AnnaBeth missed most of the meetings in which her troop worked on the Science Discovery badge, so we've been working on it here at home ... and counting it as homeschool science. I love the Junior Girls Scout science badges -- they're so wonderfully open-ended -- so this hasn't been a hardship at all.
Activity 1. Chemical Appearing Act.
As written in the Junior Badge book, you're supposed to combine 4 Tblsp of cornstarch with 1 cup of warm water for the "magic ink", then paint or write with it on paper. Next, put a Tblsp of iodine tincture in 1 cup of rubbing alcohol and paint the iodine solution over the paper to see your secret picture or message magically appear.
But I had a hazy memory that you don't need rubbing alcohol for this. So I looked up and used these directions instead.
What neither the website nor the badge book mentions is that you need to test your paper with the iodine solution before you even begin this project. Some paper has a sort of starchiness to it that develops the iodine solution whether there's cornstarch on it or not. Our printer paper came out purple even without cornstarch, but our art sketchbook paper worked beautifully.
2. Light and Reflection.
The badge book has a rather lame set of directions for making a kaleidoscope. I really like these directions better. Although I'd see about getting some plastic mirrors to cut up and put inside -- so much more reflective, and probably about as easy to find as the heavy plastic they're calling for.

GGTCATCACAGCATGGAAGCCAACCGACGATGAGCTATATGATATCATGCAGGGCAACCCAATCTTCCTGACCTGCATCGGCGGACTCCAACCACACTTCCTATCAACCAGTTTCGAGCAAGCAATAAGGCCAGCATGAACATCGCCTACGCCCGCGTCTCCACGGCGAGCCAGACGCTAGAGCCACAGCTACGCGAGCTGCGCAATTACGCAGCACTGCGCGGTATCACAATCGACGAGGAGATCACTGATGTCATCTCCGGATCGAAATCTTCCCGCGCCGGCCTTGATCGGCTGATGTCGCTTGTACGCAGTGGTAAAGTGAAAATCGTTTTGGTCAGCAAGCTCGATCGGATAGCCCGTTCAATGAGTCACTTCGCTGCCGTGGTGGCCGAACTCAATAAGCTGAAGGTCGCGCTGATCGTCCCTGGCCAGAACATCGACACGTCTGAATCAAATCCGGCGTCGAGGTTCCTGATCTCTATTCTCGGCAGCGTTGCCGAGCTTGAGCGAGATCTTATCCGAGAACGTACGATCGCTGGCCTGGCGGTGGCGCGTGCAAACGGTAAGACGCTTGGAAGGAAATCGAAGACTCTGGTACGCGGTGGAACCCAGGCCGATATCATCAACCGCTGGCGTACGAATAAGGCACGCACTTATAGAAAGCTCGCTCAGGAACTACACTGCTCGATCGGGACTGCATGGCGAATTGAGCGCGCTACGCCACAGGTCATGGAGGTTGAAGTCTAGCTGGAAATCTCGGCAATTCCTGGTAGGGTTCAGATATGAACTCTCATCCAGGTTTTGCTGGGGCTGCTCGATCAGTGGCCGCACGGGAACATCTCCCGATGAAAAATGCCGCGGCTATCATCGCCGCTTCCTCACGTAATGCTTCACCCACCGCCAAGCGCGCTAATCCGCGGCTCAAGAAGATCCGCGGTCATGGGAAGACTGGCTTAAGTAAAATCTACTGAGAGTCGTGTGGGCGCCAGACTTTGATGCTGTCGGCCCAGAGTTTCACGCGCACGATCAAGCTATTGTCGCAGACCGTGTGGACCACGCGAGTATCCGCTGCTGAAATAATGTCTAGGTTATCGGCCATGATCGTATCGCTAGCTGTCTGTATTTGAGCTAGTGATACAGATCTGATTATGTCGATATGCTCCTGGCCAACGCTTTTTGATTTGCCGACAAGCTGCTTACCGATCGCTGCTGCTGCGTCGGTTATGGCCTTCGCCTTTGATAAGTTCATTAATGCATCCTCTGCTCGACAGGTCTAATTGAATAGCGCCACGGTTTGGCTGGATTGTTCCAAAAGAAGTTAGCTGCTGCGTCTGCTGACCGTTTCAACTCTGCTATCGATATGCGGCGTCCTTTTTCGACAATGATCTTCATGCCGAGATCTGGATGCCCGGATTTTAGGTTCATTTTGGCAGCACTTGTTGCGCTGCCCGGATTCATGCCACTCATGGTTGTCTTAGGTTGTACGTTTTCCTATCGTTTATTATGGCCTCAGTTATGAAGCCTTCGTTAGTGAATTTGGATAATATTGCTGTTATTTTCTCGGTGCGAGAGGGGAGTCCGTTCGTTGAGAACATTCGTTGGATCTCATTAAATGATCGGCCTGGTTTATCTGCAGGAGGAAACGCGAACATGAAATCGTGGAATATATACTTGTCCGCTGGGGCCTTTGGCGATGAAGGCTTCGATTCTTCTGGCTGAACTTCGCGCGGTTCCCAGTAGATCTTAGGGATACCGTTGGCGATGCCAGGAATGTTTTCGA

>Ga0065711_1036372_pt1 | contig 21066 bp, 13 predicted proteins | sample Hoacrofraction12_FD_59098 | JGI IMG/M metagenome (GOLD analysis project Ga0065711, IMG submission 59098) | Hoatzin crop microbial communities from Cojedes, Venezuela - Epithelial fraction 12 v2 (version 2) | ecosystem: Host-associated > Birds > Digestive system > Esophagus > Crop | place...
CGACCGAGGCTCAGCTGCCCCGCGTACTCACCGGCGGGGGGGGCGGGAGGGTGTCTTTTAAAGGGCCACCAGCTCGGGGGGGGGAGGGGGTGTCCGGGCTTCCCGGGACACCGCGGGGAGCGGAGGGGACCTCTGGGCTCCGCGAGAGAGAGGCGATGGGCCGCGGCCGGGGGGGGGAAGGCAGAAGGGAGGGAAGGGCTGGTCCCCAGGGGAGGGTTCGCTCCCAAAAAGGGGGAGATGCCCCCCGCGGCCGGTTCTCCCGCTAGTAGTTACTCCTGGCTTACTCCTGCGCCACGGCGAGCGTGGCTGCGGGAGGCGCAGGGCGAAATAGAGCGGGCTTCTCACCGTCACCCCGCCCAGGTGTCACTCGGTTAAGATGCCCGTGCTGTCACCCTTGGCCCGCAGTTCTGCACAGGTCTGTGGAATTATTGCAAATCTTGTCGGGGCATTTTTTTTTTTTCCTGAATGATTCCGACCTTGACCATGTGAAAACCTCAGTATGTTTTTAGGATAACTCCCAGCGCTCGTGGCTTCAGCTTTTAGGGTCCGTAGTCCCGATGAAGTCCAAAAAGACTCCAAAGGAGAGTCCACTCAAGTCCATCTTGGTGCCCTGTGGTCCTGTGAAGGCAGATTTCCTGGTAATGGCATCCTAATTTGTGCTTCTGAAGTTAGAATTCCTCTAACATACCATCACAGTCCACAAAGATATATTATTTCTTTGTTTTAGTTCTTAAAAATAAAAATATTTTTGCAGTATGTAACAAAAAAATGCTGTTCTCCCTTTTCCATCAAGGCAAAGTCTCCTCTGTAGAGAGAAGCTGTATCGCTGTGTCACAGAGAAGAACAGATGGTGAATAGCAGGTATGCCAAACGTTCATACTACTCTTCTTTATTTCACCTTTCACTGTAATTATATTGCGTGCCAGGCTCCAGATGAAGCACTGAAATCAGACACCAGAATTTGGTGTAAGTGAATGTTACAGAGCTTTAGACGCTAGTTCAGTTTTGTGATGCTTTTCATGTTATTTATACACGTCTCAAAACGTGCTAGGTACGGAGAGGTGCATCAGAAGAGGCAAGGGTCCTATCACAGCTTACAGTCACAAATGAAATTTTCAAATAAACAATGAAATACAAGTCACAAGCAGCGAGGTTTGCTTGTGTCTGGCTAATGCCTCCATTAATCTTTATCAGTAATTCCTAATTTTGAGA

In any event, we totally by-passed all of this and bought a kit. It really IS easy to put together. We didn't discover the directions inside the box lid until we had it all done -- we had just lined it up according to the diagram on the bottom of the box.
3. Water Tricks.
Make a needle float on water. The badge book didn't suggest using a tissue to lower the needle into the water (which is sort of a standard suggestion for this particular experiment), so we tried it without the tissue. Some needles sank, but some floated.
View from the bottom of the dish. The needle in the hazy distance is the one currently floating on top.
Also, find out how many drops of water you can put on a penny (this experiment always bugs me because drop sizes are going to vary). Then put a dab of soap on your finger and touch the water to see what happens.
I had found some nice kid-friendly explanations of surface tension online, but, alas, didn't bookmark them.
4. Can't Live Without It -- make a collage about sciency stuff, and 5. Act Like a Scientist -- draw/identify/classify some stuff -- we skipped these.
6. Become a Scientist. AnnaBeth made it to the meeting where a scientist was interviewed.
7. It's a Hands-On and Happening Place. Visit a science museum. Ummm, yeah, maybe we'll have time for that ... we haven't been all year, although we used to go once a month.
8. Environmental Observer. We copied off the Stream Health Checklist in the badge book and took it with us to a local stream. The checklist asks you to rate the cleanliness, water flow, clearness of the water, amount of wildlife, odor, etc. etc. as simply Good, Fair, or Poor. It was a nice way for a kid to begin thinking about these things.
9. See What? Optical illusions. AnnaBeth had fun with this site.
10. Here's the Rub. These are friction experiments that AnnaBeth did in a meeting. And Thalia did in Apologia Physical Science. You know, send something down a ramp that's been made slick or sticky or gritty, then compare speeds. If we'd done it at home I would've used the slide on our playset.
So, more than 6 activities completed, and we're done with the badge!